Dear Thomas Freidman,
In the spirit of the many letters you have written over the years I have decided to write one special to you. I have always enjoyed your pieces in the Times (especially after 9/11) and find myself usually nodding my head in agreement when reading your books. But this last op-ed just did not go down so well with my morning coffee.
You seem very comfortable with the “way” we executed Saddam Hussein.
I too was a little perturbed by all the hoopla and shouting surrounding Saddam in his final moments. But what came as a shock to a foreign policy expert like you came as no surprise to a novice like me. Sadly you bemoaned that the spectacle “resembled a tribal revenge ritual rather than the culmination of a constitutional process in which America should be proud to have participated.”
Tom, can I ask you something?
So we invade Iraq, bomb Saddam’s palaces to smithereens, dig the rotten dictator up from some pit making him look like a dirty rat, put on some show trail where the judges seem to come and go faster than a cool glass of lemonade on a hot summer day, and we say that all this was “justice.” All that is fine and dandy and, dare I say, “dignified.” Yet all of sudden when a noose is hanging around Saddam’s neck you get all worked up? Huh?
The notion that Saddam’s execution was “undignified”-as if there are dignified and undignified ways of hanging a human being-seems at best morally suspect. Was it dignified when America gunned down Saddam’s kids?
Tom, let’s be honest: You want to sanitize yourself from this war, a trial, and an execution with which you feel at best uncomfortable.
The killing of Saddam makes us uncomfortable with capital punishment even for someone the likes of Saddam Hussein. When you whine about the “way” in which Saddam was killed, you sound like a girl who after being dumped cries to her friends “it’s not that I am upset that he dumped me; it’s the way he dumped me.” If only we did not have to see it. Why did we have to hear those vengeful cries on the part of those watching the execution? “Justice” is never supposed to be personal its objective.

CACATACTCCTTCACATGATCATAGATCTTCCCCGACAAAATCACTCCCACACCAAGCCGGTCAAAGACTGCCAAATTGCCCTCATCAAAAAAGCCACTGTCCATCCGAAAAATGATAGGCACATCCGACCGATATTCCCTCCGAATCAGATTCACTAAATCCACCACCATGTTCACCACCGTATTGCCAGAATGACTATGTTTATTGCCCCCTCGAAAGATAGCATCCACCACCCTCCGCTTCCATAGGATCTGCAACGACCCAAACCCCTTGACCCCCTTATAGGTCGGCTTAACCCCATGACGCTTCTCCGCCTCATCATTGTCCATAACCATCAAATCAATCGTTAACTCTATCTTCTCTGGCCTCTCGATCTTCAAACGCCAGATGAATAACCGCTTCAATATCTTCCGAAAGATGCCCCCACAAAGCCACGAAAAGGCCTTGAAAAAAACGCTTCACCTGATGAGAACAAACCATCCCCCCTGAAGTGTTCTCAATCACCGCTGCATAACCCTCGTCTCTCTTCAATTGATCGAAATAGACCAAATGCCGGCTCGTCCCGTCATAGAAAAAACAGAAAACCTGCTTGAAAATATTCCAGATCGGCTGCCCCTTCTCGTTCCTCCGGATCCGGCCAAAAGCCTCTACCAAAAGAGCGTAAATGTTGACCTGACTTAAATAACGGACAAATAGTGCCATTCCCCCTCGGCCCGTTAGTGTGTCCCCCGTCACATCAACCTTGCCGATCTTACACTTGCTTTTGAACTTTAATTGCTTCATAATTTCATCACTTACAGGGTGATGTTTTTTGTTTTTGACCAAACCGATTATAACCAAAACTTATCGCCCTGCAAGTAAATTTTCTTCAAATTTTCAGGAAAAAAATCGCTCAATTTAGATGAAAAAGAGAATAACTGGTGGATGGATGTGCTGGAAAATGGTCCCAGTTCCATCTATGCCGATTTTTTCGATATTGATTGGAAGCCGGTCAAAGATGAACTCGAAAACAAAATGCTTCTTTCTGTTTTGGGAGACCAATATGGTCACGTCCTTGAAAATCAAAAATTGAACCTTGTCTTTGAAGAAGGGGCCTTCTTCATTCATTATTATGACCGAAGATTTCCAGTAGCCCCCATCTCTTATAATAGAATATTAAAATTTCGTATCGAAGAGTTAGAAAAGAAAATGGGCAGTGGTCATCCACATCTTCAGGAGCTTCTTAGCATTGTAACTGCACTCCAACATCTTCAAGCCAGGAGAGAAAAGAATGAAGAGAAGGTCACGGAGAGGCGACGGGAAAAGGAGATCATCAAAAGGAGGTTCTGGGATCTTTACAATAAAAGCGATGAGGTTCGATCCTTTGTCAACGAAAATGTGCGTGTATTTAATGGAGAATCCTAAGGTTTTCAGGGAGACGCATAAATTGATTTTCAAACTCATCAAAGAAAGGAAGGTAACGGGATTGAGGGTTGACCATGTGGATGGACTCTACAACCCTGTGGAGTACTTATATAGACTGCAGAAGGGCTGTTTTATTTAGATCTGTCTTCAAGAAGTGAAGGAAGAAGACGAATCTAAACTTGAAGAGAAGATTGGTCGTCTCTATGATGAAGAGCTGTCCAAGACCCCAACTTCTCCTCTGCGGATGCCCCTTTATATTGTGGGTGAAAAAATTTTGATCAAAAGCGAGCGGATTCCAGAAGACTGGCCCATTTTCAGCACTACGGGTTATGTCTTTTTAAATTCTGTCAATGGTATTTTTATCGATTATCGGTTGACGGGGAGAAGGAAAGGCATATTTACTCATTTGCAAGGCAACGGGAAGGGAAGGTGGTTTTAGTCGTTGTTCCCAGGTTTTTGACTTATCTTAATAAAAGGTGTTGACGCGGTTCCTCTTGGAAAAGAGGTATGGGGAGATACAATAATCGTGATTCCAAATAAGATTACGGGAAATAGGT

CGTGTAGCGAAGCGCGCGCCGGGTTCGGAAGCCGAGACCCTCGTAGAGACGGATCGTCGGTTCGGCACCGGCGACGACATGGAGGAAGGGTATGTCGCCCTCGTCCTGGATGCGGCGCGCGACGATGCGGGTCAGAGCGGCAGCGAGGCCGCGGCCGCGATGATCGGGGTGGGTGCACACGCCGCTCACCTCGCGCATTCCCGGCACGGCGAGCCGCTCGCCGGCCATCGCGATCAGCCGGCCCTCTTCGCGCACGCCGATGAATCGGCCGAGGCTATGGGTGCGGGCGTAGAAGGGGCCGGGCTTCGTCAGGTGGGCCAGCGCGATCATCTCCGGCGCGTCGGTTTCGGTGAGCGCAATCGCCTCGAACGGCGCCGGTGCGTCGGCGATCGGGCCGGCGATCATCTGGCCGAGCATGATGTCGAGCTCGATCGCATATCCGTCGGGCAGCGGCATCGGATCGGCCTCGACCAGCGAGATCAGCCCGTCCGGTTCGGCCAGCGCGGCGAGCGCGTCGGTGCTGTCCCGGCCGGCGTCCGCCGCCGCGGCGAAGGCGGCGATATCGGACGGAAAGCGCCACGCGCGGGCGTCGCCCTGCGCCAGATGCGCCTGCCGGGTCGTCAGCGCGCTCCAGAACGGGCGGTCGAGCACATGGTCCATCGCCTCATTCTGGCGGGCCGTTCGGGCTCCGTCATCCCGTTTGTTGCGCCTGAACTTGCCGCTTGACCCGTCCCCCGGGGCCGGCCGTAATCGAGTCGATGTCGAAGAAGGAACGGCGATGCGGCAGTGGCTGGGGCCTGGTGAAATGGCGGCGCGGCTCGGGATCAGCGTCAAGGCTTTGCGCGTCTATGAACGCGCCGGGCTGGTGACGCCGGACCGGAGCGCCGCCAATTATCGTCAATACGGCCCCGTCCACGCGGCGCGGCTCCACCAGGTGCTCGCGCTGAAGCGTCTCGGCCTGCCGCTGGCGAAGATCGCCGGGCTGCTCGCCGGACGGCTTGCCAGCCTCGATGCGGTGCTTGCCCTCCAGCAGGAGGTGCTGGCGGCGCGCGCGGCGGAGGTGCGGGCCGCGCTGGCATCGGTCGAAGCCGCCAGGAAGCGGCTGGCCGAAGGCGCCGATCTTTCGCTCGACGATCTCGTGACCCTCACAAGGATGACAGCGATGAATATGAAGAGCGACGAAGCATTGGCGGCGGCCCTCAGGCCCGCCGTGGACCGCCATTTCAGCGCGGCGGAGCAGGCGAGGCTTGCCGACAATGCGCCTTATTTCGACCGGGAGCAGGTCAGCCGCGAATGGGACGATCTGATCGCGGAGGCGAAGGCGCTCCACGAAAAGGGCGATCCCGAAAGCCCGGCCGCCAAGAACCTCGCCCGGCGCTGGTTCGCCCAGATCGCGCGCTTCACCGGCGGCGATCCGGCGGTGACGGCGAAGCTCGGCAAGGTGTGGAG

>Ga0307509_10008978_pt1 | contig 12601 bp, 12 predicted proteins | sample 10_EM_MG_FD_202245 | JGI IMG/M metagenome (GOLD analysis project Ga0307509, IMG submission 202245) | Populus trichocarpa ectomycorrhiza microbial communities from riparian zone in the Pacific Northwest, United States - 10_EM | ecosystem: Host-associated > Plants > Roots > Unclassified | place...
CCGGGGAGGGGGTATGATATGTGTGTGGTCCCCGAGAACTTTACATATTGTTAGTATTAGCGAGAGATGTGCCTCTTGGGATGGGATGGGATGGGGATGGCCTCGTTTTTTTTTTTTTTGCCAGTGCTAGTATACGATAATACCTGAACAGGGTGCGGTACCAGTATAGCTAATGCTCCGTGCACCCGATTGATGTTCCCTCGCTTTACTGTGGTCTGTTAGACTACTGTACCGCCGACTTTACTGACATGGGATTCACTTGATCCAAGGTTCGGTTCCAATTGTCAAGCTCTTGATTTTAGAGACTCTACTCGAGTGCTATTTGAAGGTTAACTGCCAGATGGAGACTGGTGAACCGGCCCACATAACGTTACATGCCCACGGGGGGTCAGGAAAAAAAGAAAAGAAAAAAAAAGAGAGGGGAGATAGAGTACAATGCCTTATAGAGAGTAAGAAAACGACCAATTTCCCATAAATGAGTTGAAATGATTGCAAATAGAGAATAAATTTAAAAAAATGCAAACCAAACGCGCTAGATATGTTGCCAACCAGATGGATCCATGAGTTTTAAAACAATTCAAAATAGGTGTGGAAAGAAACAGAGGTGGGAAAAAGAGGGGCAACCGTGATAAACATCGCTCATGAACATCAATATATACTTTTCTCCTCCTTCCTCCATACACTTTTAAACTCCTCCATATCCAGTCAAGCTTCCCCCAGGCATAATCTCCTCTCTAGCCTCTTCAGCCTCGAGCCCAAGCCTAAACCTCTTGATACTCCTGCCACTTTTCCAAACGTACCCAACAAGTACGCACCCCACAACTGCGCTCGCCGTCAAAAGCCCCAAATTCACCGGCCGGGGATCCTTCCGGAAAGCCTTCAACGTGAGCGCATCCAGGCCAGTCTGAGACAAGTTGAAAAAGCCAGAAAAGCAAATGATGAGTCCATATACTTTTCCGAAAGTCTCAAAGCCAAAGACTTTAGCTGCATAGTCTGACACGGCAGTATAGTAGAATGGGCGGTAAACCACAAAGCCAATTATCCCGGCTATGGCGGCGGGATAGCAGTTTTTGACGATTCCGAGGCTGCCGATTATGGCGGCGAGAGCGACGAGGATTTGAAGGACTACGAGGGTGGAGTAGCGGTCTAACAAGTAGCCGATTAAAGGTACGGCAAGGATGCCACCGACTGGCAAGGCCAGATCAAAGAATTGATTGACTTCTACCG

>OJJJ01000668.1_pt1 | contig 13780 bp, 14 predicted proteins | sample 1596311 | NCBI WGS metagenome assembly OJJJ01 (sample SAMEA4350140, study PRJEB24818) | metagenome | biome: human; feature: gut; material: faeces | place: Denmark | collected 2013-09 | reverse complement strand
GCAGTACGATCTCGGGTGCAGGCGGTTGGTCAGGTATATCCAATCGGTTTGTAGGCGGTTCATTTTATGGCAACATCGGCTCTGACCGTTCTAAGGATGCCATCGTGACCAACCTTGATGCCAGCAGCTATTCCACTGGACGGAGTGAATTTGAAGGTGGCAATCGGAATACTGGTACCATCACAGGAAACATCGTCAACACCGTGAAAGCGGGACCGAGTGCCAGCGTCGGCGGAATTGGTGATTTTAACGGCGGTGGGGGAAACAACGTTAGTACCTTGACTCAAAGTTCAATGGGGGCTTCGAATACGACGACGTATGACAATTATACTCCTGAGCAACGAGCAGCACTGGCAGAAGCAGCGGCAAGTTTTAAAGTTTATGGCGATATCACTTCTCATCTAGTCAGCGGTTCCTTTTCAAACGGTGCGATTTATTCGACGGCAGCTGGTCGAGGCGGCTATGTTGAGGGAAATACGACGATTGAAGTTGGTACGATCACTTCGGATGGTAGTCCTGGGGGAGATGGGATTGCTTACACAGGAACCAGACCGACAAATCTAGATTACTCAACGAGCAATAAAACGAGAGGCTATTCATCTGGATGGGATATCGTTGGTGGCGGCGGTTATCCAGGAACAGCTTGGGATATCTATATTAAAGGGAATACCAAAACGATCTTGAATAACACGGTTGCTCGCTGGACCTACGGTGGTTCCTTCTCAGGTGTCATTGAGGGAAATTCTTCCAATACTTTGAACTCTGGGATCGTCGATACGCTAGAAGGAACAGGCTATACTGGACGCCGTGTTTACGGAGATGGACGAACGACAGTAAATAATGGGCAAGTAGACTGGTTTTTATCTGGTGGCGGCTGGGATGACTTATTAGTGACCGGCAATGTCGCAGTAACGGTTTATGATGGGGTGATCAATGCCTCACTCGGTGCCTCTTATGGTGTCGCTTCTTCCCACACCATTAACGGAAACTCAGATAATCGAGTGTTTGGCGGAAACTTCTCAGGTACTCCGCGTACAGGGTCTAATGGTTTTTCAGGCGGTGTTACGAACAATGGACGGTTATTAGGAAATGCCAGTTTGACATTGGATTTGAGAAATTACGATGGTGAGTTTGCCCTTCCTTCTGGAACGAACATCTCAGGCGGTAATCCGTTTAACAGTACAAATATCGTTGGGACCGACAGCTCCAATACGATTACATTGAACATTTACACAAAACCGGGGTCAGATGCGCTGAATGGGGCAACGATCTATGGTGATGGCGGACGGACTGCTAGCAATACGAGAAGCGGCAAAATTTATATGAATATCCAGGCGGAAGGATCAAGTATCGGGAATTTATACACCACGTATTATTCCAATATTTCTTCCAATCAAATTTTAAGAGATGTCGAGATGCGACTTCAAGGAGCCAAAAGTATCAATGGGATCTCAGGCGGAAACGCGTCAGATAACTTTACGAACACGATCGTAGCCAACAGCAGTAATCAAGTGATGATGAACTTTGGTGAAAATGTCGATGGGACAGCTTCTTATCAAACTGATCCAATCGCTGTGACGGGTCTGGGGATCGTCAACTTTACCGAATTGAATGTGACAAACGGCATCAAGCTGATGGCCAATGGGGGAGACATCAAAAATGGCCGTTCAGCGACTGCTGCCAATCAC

Oh please, stop making excuses Mr. Friedman. Admit it: Your stomach couldn’t handle the phone camera presentation of Saddam’s execution.
The more honest answer as to why most American’s feel uneasy about Saddam’s execution is probably what Jim Wallis’ posted on the subject:
“The extreme example of Saddam’s botched execution reveals the problem with capital punishment more generally. Justice does require punishment, but what message does the state killing to punish killing finally send? Isn’t capital punishment always more about revenge than justice? And wouldn’t it be a more fitting punishment for the Timothy McVeighs and the Saddam Husseins to be stripped of all their wealth and power, forgotten in the public memory, and subjected to menial and meaningless manual labor, in obscurity, for the rest of their lives?
Saddam Hussein was a brutal dictator and a mass murderer, for whom few will mourn. But he was no longer a threat in prison. Why stoop to his level and kill him as he so ruthlessly killed others? And the degrading spectacle that his execution became should revolt all of us. The mocking and taunting of Saddam on the cell-phone video will likely only further fuel the sectarian civil war already raging in Iraq. Even in death, he causes more trouble. Why was he given that opportunity?”
While I am not ready to embrace Wallis’ position fully (I still think Hussein and Eichmann deserved to be put to death), I do think that the publicity and condemnations surrounding Saddam’s execution come from a place that is just not ready accept responsibility for such a gruesome act.
–posted by Rabbi Eliyahu Stern